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Vogt-Koyanagi-Harada (VKH) syndrome is a systemic condition characterized by ocular inflammatory disease as well as skin, ear, and meningeal manifestations. Patients with VKH often report tinnitus and hearing loss, but these symptoms tend to be given secondary consideration because most undergo treatment with steroids to prevent blindness resulting from granulomatous uveitis, exudative retinal detachment, and optic nerve inflammation. METHODS/STUDY DESIGN: In the current retrospective review, 24 patients with this syndrome were screened for auditory system abnormalities. All patients denied history of noise exposure or ototoxic agent exposure. The age range of the patients was 13 to 42 years. Three patients reported tinnitus and two patients reported sudden hearing loss. One patient experienced vertigo and aural fullness. Eight of 24 patients had pure-tone thresholds greater than 25 dB hearing loss at two or more frequencies. Five of 24 of these patients experienced hearing loss outside of the 95% confidence interval for published age-matched control populations. There was sloping sensorineural hearing loss at 4 kHz and above in five of 24 patients. All eight patients with hearing loss experienced some degree of hearing loss at 4 kHz or above. Three patients had mild to moderate low-frequency sensorineural hearing loss. There were no tympanometric abnormalities suggestive of conductive involvement. Abnormal acoustic reflex decay was observed in one patient. We conclude that a significant number of patients with VKH experience sensorineural hearing loss and that every patient with VKH should undergo a review of systems for auditory abnormalities and referral for audiologic testing if symptomatic. It is possible that untreated patients may experience worse symptoms.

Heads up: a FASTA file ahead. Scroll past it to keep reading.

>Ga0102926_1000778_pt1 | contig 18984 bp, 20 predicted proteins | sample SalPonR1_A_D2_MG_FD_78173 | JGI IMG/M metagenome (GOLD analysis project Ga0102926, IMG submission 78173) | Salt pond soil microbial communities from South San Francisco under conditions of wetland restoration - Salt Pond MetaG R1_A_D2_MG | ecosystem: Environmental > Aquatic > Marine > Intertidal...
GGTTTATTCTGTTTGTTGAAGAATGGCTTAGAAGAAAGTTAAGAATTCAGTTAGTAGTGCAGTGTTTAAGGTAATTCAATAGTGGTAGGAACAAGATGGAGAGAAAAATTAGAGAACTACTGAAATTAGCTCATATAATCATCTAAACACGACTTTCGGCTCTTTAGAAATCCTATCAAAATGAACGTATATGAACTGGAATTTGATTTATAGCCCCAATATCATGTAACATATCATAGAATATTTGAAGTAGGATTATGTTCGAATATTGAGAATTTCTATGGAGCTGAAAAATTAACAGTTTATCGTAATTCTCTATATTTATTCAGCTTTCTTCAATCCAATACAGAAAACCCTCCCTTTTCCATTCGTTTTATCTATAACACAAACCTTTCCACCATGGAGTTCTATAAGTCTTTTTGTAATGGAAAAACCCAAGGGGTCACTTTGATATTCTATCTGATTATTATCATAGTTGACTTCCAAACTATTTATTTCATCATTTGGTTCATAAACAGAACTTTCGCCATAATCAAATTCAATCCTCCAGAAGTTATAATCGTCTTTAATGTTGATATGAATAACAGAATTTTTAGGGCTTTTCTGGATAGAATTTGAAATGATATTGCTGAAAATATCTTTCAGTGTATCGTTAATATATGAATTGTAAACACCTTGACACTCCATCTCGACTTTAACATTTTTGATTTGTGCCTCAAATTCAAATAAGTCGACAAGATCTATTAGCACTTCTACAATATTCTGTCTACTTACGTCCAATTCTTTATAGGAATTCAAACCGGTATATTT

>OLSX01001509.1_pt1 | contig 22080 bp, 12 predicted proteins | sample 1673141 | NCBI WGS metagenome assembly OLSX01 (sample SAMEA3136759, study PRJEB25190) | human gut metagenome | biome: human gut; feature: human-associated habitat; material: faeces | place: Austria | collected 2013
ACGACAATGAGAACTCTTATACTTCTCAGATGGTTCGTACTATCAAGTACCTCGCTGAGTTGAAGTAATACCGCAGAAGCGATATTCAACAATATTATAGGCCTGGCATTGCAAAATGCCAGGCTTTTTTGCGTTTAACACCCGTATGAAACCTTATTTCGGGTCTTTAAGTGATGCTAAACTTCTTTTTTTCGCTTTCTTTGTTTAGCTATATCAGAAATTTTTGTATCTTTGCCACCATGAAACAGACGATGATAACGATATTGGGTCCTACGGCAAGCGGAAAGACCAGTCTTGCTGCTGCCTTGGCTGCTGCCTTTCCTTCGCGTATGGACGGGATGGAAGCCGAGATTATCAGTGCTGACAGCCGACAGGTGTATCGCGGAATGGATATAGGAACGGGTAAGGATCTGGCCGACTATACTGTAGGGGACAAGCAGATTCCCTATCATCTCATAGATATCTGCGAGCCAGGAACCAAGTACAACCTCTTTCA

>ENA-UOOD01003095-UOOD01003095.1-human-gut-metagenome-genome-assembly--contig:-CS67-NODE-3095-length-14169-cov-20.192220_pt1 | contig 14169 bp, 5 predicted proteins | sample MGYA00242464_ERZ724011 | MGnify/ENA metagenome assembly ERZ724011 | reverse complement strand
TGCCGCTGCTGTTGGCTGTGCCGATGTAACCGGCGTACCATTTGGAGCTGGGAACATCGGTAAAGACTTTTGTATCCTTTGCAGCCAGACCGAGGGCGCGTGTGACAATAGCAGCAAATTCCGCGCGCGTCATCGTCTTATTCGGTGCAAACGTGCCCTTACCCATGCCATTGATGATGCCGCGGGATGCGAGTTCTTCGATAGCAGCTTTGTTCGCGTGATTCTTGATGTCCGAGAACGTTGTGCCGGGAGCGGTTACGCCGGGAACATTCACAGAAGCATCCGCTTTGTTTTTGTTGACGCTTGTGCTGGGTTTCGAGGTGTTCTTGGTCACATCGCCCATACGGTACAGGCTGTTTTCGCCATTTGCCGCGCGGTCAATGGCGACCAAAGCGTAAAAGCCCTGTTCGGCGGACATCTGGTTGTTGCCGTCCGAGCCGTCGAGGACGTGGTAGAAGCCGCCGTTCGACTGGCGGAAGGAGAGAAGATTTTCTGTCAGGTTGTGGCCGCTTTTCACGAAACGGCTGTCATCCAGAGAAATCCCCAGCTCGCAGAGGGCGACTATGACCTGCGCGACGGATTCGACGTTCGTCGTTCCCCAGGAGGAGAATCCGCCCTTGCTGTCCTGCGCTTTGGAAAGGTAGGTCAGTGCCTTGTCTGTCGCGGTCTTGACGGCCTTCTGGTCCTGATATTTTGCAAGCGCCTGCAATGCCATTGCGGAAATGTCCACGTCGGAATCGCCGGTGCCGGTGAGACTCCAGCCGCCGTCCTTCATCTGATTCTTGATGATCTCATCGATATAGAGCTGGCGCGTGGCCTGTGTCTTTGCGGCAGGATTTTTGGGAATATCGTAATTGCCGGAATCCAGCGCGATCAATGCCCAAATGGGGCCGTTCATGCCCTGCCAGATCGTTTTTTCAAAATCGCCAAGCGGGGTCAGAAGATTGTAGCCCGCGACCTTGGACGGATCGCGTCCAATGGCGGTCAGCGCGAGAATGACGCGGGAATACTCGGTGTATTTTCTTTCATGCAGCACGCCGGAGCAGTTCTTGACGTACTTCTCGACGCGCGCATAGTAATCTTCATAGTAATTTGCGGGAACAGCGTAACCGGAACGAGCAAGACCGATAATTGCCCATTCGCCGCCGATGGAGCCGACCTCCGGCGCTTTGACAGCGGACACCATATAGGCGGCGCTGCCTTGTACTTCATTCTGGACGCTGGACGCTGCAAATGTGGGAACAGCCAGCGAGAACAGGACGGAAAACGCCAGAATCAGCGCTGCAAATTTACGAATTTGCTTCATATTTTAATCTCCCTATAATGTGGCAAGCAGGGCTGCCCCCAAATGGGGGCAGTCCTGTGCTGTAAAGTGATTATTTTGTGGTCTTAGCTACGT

Article
To determine whether T lymphocytes of patients with Vogt-Koyanagi-Harada (VKH) disease cross-react with peptides of melanocytes and with exogenous antigens. Cross-reactivity with melanocyte peptides, tyrosinase (tyrosinase(450-462): SYLQDSDPDSFQD) and the mimic virus peptide, i.e., cytomegalovirus envelope glycoprotein H (CMV-egH(290-302): SYLKDSDFLDAAL) was examined by a lymphocyte proliferation assay or cytokine production. The seroprevalence of various viruses was examined by a complement fixation test. To examine if the virus infections in VKH patients were latent, we measured genomic DNA of the virus using real-time polymerase chain reaction (PCR). Some of the T cells established from VKH recognized melanocyte peptides including the tyrosinase peptide as well as the CMV-egH(290-302) peptide, which had a high amino acid homology to the tyrosinase peptide. Cytomegalovirus (CMV) peptide-specific T cells showed a significant proliferation not only to CMV-egH(290-302) but also to tyrosinase(450-462). The seroprevalence of CMV was significantly higher in VKH patients. In addition, all tested samples of VKH patients were negative for CMV-DNA. These results indicate that CMV infection may stimulate the production of T cells that cross-react with tyrosinase by a mechanism of molecular mimicry. These events may be responsible for the onset of VKH disease.
Article